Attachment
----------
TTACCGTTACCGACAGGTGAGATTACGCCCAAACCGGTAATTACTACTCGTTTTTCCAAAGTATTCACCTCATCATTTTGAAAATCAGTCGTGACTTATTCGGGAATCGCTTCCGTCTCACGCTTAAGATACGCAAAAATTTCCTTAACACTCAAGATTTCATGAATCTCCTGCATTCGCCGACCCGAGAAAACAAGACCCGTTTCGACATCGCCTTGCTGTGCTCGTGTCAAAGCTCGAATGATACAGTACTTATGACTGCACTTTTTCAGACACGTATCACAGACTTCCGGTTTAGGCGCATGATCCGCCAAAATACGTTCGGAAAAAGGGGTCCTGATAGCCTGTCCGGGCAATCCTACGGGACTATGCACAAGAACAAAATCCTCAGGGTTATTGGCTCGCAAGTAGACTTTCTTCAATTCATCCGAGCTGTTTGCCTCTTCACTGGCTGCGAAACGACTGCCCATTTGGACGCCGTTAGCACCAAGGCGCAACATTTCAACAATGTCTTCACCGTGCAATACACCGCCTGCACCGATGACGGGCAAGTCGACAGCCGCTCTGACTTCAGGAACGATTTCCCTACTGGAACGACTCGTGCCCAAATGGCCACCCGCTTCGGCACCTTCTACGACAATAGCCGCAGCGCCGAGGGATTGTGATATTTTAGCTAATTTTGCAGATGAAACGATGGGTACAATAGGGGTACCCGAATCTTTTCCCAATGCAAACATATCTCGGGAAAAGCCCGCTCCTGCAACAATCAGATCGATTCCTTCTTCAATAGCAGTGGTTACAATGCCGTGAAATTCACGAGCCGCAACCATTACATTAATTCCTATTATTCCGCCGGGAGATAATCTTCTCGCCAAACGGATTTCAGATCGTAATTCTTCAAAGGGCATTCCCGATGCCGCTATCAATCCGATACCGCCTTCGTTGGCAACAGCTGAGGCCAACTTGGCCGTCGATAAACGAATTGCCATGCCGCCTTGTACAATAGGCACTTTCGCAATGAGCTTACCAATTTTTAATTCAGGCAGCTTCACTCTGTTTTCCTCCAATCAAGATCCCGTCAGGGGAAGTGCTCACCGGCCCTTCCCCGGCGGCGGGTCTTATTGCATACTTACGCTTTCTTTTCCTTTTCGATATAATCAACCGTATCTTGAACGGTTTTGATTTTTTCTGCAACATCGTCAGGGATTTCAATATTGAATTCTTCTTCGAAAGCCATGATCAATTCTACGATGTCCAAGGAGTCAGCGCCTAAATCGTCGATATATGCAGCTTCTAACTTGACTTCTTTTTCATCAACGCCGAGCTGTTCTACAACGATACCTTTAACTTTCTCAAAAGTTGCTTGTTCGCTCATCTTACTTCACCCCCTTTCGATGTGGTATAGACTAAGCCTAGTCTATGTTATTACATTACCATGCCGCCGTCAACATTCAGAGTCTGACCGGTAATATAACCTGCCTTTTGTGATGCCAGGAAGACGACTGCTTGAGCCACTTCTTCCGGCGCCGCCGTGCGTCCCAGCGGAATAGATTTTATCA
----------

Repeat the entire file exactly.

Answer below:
TTACCGTTACCGACAGGTGAGATTACGCCCAAACCGGTAATTACTACTCGTTTTTCCAAAGTATTCACCTCATCATTTTGAAAATCAGTCGTGACTTATTCGGGAATCGCTTCCGTCTCACGCTTAAGATACGCAAAAATTTCCTTAACACTCAAGATTTCATGAATCTCCTGCATTCGCCGACCCGAGAAAACAAGACCCGTTTCGACATCGCCTTGCTGTGCTCGTGTCAAAGCTCGAATGATACAGTACTTATGACTGCACTTTTTCAGACACGTATCACAGACTTCCGGTTTAGGCGCATGATCCGCCAAAATACGTTCGGAAAAAGGGGTCCTGATAGCCTGTCCGGGCAATCCTACGGGACTATGCACAAGAACAAAATCCTCAGGGTTATTGGCTCGCAAGTAGACTTTCTTCAATTCATCCGAGCTGTTTGCCTCTTCACTGGCTGCGAAACGACTGCCCATTTGGACGCCGTTAGCACCAAGGCGCAACATTTCAACAATGTCTTCACCGTGCAATACACCGCCTGCACCGATGACGGGCAAGTCGACAGCCGCTCTGACTTCAGGAACGATTTCCCTACTGGAACGACTCGTGCCCAAATGGCCACCCGCTTCGGCACCTTCTACGACAATAGCCGCAGCGCCGAGGGATTGTGATATTTTAGCTAATTTTGCAGATGAAACGATGGGTACAATAGGGGTACCCGAATCTTTTCCCAATGCAAACATATCTCGGGAAAAGCCCGCTCCTGCAACAATCAGATCGATTCCTTCTTCAATAGCAGTGGTTACAATGCCGTGAAATTCACGAGCCGCAACCATTACATTAATTCCTATTATTCCGCCGGGAGATAATCTTCTCGCCAAACGGATTTCAGATCGTAATTCTTCAAAGGGCATTCCCGATGCCGCTATCAATCCGATACCGCCTTCGTTGGCAACAGCTGAGGCCAACTTGGCCGTCGATAAACGAATTGCCATGCCGCCTTGTACAATAGGCACTTTCGCAATGAGCTTACCAATTTTTAATTCAGGCAGCTTCACTCTGTTTTCCTCCAATCAAGATCCCGTCAGGGGAAGTGCTCACCGGCCCTTCCCCGGCGGCGGGTCTTATTGCATACTTACGCTTTCTTTTCCTTTTCGATATAATCAACCGTATCTTGAACGGTTTTGATTTTTTCTGCAACATCGTCAGGGATTTCAATATTGAATTCTTCTTCGAAAGCCATGATCAATTCTACGATGTCCAAGGAGTCAGCGCCTAAATCGTCGATATATGCAGCTTCTAACTTGACTTCTTTTTCATCAACGCCGAGCTGTTCTACAACGATACCTTTAACTTTCTCAAAAGTTGCTTGTTCGCTCATCTTACTTCACCCCCTTTCGATGTGGTATAGACTAAGCCTAGTCTATGTTATTACATTACCATGCCGCCGTCAACATTCAGAGTCTGACCGGTAATATAACCTGCCTTTTGTGATGCCAGGAAGACGACTGCTTGAGCCACTTCTTCCGGCGCCGCCGTGCGTCCCAGCGGAATAGATTTTATCA